Traditionally, bananas are propagated by side suckers to the main stem but, in commercial plantations, most plants are now multiplied through tissue culture to ensure disease-free planting material. In our research group, we study the diversity and evolution of bananas at the DNA level, and are looking for new diversity to improve current varieties. The amount of DNA in plant genomes varies widely, from less than 100 Mbp in some carnivorous plants such as Genlisea, to more than 17,000 Mbp in wheat and pines. Bananas are at the lower end of the range, with about 550 Mbp. We were involved in the international consortium that sequenced all the DNA in banana in 2012, and thus we have a reference for all the genes and regulatory sequences present in the species.

This is vital if breeding programmes are to produce new disease-resistant varieties. Disease is a major problem in banana production in the topics: bananas suffer from fungi, bacteria, viruses, insects and nematodes. About a third of the cost of growing the bananas is spent on crop protection chemicals, and all fruit bunches are covered with blue bags to deter insects from damaging the fruit and allowing entry of secondary fungal. Eradication of disease in some areas costs millions of pounds and requires destruction of millions of plants. Very careful agronomy can control diseases, such as burning plants at the first sign of infection, or dipping machetes in bleach between harvesting each plant, but such measures required huge amounts of training and labour. Some diseases cannot be controlled with agronomy or chemicals, and means banana production is lost to an area. Our current work is looking at the diversity present in the whole banana genome at various positions related to diseases, we are also looking how the variation can be exploited in generating new varieties of banana which are disease resistant.

324. Heslop-Harrison, P. 2015. Banana research at the botanic garden. University of Leicester Botanic Garden Newsletter 12: 4. November 2015.

 

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Repetitive DNA in eukaryotic genomes

Biscotti et al. 2015. Repetitive DNA in the eukaryotic genome. Chromosome Research

Biscotti et al. 2015. Repetitive DNA in the eukaryotic genome. Chromosome Research

322. Biscotti MA, Olmo E, Heslop-Harrison JS. 2015. Repetitive DNA in eukaryotic genomes. Chromosome Research 23(3): 415-420. DOI: 10.1007/s10577-015-9499-z

Biscotti Repetitive DNA Author Version

Link to Repetitive DNA summary Diagram Molcyt.com DNA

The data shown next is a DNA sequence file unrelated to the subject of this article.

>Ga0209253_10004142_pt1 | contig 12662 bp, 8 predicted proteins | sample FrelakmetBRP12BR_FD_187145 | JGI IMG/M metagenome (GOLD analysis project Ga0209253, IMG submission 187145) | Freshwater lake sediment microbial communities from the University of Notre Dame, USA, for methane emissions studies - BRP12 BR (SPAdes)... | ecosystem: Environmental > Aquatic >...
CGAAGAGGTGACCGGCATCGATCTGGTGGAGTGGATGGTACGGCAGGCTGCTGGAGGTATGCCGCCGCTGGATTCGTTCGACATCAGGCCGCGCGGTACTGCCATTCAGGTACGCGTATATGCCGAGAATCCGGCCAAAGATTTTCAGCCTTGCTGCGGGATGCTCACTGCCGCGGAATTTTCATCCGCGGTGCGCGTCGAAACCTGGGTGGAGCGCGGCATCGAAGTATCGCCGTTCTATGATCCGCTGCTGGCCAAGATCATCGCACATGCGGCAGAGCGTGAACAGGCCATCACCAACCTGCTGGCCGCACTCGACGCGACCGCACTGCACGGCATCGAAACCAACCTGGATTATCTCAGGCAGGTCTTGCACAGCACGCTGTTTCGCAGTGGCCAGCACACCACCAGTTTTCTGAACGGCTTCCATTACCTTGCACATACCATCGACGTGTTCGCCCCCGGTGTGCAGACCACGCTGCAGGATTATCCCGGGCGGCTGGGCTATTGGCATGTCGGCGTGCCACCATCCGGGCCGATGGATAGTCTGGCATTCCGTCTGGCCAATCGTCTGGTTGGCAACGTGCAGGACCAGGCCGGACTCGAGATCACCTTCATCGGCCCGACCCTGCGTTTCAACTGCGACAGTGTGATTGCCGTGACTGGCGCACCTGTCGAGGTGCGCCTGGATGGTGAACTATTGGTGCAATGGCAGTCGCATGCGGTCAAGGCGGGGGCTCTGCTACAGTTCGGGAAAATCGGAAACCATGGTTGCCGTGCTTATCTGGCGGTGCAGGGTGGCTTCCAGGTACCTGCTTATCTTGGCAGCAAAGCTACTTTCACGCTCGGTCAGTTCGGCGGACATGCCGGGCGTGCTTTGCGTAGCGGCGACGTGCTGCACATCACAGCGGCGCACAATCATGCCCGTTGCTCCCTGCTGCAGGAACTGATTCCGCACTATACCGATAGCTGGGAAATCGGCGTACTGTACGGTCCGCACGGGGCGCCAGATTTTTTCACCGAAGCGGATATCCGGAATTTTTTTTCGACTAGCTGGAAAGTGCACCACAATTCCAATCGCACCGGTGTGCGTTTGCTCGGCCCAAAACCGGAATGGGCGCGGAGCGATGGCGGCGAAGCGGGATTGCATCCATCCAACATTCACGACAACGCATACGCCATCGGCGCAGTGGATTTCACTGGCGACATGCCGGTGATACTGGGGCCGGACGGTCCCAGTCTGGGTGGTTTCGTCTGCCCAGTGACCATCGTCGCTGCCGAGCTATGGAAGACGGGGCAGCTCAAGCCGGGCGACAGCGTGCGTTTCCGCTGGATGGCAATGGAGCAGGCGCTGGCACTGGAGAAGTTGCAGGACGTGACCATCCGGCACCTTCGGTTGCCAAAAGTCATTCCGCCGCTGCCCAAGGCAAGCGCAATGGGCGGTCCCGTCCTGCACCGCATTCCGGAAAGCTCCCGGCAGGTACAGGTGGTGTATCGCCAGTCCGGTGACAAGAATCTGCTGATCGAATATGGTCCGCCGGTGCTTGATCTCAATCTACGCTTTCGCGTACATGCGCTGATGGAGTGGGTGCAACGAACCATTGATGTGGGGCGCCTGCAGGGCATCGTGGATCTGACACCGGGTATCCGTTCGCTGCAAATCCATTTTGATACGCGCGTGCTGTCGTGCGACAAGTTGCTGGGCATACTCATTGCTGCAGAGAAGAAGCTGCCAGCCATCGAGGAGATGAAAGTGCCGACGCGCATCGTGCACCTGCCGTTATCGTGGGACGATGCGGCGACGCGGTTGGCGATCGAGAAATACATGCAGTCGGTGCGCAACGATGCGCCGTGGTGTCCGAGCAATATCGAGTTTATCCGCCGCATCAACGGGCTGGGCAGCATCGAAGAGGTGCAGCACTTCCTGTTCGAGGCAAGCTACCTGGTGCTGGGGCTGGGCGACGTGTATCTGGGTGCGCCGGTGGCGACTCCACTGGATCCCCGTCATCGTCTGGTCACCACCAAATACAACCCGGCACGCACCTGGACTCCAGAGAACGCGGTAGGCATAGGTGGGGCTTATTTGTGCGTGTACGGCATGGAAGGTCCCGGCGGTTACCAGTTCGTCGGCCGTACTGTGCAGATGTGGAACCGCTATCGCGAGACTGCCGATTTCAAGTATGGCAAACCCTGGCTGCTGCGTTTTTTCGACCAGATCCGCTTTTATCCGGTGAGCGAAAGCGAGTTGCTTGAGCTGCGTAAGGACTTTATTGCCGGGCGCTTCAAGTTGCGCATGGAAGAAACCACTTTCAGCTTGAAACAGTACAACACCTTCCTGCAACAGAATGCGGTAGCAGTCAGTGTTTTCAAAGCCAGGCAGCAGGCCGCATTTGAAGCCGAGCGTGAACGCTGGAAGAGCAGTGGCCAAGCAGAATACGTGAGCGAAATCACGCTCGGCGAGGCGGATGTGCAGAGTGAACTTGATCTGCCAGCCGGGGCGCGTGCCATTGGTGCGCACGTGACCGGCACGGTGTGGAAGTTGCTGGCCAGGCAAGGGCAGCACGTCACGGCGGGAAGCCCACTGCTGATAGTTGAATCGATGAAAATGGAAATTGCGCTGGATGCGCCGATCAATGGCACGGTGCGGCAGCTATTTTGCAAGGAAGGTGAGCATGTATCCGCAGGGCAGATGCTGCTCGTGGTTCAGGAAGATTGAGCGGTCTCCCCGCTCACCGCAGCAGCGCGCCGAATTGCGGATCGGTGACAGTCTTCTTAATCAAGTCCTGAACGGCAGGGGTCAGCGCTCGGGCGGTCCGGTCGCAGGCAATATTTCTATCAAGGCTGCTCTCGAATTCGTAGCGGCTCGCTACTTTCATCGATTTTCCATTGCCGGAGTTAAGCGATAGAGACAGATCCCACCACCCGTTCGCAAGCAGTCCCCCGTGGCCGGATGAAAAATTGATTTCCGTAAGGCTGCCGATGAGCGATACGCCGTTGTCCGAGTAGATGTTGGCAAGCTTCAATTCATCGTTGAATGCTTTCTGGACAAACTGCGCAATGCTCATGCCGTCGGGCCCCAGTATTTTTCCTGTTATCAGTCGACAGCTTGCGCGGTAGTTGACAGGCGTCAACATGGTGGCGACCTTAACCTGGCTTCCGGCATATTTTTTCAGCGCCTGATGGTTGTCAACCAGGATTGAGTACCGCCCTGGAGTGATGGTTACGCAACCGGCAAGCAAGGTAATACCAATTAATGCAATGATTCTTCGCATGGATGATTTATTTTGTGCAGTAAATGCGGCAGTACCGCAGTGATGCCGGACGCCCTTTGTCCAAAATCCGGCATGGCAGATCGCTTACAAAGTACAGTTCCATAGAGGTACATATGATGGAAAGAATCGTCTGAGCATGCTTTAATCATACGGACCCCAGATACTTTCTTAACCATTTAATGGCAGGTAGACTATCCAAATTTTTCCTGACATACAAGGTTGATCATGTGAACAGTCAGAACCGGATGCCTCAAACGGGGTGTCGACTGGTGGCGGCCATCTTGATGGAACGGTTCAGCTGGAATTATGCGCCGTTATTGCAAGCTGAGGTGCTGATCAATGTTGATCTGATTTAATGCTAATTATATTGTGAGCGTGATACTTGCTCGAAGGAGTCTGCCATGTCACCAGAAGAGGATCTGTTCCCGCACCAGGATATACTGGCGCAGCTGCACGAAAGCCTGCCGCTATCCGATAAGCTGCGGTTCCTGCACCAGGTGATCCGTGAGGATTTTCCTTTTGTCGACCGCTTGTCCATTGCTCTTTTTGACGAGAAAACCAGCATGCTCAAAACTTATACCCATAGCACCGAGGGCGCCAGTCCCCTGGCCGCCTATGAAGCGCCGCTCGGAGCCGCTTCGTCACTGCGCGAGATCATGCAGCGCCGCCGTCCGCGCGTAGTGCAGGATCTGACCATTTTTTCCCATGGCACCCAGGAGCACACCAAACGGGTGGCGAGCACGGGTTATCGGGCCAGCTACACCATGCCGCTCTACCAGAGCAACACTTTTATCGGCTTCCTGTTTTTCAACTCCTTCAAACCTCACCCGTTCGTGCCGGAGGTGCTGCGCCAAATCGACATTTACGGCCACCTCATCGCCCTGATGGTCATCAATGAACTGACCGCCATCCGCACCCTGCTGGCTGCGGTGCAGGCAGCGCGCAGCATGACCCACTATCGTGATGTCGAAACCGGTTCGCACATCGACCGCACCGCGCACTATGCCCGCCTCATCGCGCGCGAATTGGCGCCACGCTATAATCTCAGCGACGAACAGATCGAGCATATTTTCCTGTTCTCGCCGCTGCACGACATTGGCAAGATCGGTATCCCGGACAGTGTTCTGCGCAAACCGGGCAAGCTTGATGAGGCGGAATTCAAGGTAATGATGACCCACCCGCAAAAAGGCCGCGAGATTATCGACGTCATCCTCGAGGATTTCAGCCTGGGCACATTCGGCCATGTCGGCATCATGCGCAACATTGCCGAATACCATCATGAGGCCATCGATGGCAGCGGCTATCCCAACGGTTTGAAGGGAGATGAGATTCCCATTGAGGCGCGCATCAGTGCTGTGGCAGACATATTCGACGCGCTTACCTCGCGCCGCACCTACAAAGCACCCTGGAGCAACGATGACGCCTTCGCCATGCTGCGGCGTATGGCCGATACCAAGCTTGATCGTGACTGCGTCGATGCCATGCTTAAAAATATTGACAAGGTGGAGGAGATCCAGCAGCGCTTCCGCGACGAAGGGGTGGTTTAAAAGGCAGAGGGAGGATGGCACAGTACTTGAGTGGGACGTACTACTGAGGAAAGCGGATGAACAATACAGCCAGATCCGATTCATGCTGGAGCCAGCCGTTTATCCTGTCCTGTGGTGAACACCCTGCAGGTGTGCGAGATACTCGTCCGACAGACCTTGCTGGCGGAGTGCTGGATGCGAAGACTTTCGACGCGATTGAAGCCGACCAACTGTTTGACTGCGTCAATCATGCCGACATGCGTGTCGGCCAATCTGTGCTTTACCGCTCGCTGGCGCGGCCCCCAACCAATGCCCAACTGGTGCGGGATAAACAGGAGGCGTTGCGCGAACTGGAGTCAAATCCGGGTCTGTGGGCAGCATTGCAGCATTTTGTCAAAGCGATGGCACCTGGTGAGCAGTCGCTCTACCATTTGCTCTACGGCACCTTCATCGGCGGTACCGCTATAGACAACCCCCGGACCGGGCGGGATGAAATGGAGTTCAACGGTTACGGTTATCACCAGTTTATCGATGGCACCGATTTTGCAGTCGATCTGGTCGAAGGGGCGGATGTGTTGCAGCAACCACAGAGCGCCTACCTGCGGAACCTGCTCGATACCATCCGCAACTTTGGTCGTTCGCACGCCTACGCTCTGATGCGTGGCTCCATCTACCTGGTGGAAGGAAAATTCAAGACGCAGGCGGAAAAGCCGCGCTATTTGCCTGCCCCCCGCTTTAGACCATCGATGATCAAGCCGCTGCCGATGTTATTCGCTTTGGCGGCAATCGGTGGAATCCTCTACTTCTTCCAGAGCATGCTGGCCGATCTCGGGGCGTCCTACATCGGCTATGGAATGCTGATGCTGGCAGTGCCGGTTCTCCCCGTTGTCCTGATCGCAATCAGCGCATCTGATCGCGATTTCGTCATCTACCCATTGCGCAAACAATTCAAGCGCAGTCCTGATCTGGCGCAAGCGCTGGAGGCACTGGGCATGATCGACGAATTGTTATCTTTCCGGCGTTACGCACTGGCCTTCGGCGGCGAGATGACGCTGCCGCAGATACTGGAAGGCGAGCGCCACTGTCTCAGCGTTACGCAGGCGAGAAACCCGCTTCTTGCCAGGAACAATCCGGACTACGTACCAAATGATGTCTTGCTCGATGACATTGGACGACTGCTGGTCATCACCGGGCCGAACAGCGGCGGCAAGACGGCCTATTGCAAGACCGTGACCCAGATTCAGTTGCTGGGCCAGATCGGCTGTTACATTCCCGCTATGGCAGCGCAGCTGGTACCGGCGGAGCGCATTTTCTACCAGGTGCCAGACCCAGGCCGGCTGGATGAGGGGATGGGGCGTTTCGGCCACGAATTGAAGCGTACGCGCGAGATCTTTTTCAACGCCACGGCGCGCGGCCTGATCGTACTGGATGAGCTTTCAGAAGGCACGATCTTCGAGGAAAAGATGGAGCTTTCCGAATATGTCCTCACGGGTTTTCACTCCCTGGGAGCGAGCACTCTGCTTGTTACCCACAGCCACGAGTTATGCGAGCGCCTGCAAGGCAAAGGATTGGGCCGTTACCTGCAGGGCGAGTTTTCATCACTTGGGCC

Repetitive DNA — sequence motifs repeated hundreds or thousands of times in the genome— makes up the major proportion of all the nuclear DNA in most eukaryotic genomes. However, the significance of repetitive DNA in the genome is not completely understood, and it has been considered to have both structural and functional roles, or perhaps even no essential role. High-throughput DNA sequencing reveals huge numbers of repetitive sequences. Most bioinformatic studies focus on low-copy DNA including genes, and hence, the analyses collapse repeats in assemblies presenting only one or a few copies, often masking out and ignoring them in both DNA and RNA read data. Chromosomal studies are proving vital to examine the distribution and evolution of sequences because of the challenges of analysis of sequence data. Many questions are open about the origin, evolutionary mode and functions that repetitive sequences might have in the genome. Some, the satellite DNAs, are present in long arrays of similar motifs at a small number of sites, while others, particularly the transposable elements (DNA transposons and retrotranposons), are dispersed over regions of the genome; in both cases, sequence motifs may be located at relatively specific chromosome domains such as centromeres or subtelomeric regions. Here, we overview a range of works involving detailed characterization of the nature of all types of repetitive sequences, in particular their organization, abundance, chromosome localization, variation in sequence within and between chromosomes, and, importantly, the investigation of their transcription or expression activity. Comparison of the nature and locations of sequences between more, and less, related species is providing extensive information about their evolution and amplification. Some repetitive sequences are extremely well conserved between species, while others are among the most variable, defining differences between even closely relative species. These data suggest contrasting modes of evolution of repetitive DNA of different types, including selfish sequences that propagate themselves and may even be transferred horizontally between species rather than by descent, through to sequences that have a tendency to amplification because of their sequence motifs, to those that have structural significance because of their bulk rather than precise sequence. Functional consequences of repeats include generation of variability by movement and insertion in the genome (giving useful genetic markers), the definition of centromeres, expression under stress conditions and regulation of gene expression via RNA moieties. Molecular cytogenetics and bioinformatic studies in a comparative context are now enabling understanding of the nature and behaviour of this major genomic component.